The US accounted for almost half of the EU’s and the UK’s LNG imports in 2023, making it the largest supplier for the third consecutive year, according to a report published by the US Energy Information Agency (EIA), citing data from natural gas information provider CEDIGAZ

According to the EIA, the US supplied the largest amount of LNG to Europe compared with any other continent. In 2021, the US provided 2.4bcfd, accounting for 27% of total European LNG imports, which increased to 44% (6.5bcfd) in 2022 and 48% (7.1bcfd) in 2023.

Qatar and Russia were the second and third-largest suppliers of LNG to Europe in 2023. Qatar supplied 14% of total European imports, providing about 2bcfd, and Russia supplied 13% (1.8bcfd). 

“Russia’s full-scale invasion of Ukraine in February 2022 prompted European countries to halt most imports of natural gas from Russia via pipeline and reactivate development of previously dormant regasification projects as well as develop new projects,” the EIA said in the report. 

In 2023, Europe’s LNG imports remained stable at an average of 14.7bcfd compared with 2022, despite adding an estimated 4.2bcfd of capacity for regasification. The milder weather during the 2022–23 winter in the Northern Hemisphere decreased the demand for heating, which resulted in Europe having a record-high surplus of natural gas storage, the EIA said.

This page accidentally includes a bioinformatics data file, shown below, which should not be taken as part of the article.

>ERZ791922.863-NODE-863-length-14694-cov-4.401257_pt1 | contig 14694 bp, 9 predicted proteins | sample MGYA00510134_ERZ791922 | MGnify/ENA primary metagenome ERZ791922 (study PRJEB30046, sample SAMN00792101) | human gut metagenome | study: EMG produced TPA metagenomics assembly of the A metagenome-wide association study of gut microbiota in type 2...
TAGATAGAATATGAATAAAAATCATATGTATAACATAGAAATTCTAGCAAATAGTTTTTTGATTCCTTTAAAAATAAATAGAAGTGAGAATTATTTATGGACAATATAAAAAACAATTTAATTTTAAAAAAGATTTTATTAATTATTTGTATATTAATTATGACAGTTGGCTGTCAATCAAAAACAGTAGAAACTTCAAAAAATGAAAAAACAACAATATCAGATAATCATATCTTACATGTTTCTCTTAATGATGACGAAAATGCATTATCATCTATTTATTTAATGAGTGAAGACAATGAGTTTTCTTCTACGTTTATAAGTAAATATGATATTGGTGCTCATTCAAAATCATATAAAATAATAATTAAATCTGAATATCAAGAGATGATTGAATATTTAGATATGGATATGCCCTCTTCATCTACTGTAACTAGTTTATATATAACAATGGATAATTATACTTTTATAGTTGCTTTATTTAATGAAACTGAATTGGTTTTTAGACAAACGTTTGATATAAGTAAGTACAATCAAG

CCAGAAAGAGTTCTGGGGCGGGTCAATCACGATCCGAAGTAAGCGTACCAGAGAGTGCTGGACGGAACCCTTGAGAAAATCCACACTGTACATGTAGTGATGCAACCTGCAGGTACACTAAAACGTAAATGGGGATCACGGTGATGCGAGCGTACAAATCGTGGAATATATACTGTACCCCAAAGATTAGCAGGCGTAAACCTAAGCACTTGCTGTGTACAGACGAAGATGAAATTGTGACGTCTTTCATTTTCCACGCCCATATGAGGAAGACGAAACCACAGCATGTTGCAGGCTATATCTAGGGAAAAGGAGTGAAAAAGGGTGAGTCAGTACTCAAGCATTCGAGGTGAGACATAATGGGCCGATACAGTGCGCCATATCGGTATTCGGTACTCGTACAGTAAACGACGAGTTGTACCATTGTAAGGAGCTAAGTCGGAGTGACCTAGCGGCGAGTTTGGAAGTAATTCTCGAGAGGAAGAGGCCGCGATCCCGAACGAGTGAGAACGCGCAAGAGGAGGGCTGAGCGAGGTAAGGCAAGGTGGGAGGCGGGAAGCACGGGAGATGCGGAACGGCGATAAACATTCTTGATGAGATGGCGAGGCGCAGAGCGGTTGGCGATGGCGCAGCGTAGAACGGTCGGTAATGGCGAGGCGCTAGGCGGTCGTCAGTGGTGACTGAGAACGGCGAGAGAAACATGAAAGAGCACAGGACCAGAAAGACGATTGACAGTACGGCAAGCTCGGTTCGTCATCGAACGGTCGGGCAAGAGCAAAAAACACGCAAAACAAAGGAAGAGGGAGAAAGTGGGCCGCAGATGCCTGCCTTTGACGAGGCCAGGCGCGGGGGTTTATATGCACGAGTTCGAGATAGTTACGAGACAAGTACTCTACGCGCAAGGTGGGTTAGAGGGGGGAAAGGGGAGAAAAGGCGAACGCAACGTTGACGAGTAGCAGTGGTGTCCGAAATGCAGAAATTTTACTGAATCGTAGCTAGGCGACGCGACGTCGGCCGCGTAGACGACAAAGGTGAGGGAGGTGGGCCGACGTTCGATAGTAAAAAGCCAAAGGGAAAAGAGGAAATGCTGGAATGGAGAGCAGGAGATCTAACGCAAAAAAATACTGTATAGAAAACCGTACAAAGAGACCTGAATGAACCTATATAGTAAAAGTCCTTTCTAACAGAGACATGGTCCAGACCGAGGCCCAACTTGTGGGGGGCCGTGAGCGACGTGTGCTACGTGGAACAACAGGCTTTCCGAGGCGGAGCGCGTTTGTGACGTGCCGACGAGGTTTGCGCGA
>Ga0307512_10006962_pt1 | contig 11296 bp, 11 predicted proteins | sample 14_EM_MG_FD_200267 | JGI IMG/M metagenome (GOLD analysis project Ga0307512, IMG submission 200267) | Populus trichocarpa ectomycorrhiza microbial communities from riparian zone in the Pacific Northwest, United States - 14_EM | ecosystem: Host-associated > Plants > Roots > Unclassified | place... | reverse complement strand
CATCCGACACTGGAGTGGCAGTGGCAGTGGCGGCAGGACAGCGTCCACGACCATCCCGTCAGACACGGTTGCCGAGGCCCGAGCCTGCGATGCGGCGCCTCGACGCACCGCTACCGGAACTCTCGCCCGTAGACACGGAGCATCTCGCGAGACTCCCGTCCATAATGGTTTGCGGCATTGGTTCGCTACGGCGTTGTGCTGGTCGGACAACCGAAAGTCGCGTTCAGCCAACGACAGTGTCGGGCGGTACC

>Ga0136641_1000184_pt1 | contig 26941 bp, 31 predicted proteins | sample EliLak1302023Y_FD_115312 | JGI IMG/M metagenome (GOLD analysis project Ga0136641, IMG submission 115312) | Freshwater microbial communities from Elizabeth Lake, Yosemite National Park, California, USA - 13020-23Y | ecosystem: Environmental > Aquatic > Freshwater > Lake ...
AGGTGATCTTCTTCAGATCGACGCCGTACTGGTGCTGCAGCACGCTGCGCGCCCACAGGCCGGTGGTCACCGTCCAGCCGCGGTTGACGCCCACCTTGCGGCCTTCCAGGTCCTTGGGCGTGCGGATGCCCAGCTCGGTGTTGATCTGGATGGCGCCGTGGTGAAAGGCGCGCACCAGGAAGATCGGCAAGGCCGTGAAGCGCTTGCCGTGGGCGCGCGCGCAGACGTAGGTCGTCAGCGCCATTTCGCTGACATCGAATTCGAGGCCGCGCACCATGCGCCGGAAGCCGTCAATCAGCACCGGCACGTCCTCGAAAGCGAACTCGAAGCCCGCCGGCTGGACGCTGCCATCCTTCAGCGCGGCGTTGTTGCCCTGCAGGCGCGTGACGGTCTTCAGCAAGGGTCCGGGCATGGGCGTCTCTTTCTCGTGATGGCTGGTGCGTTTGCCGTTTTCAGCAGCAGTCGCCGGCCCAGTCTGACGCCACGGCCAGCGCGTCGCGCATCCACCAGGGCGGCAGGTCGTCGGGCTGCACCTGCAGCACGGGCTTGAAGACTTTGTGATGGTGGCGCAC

According to the International Energy Agency (IEA), global gas demand is on course to grow by an average of 1.6% a year between 2022 and 2026, down from an average of 2.5% yearly between 2017 and 2021. The IEA’s Gas 2023 medium-term market report noted that “the advent of the global energy crisis in 2022, triggered by Russia’s invasion of Ukraine, has ushered in a different era for global gas markets after their decade of strong growth between 2011 and 2021”.

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US natural gas production and demand will rise to record levels in 2023, the EIA said in its Short-Term Energy Outlook in November. The EIA said that dry gas production is expected to increase to 103.68bcfd by 2023, followed by a further increase to 105.12bcfd in 2024 from the previous record of 99.60bcfd in 2022. The EIA has revised its forecasts from October, which had predicted a supply of 103.72bcfd.

In the next few years, the LNG market is expected to see changes due to an increase in new capacity, easing the market’s tightness and unlocking price-sensitive demand, the IEA said last year. The overall global capacity of LNG is projected to grow by 25% between 2022 and 2026, with the US the world’s largest LNG exporter through the construction of new liquefaction plants. 

“Growth in LNG supply signals a shift to a more globalised gas marketplace, which will improve resiliency and the ability of suppliers and consumers to respond to supply and demand shocks,” the IEA said in the report.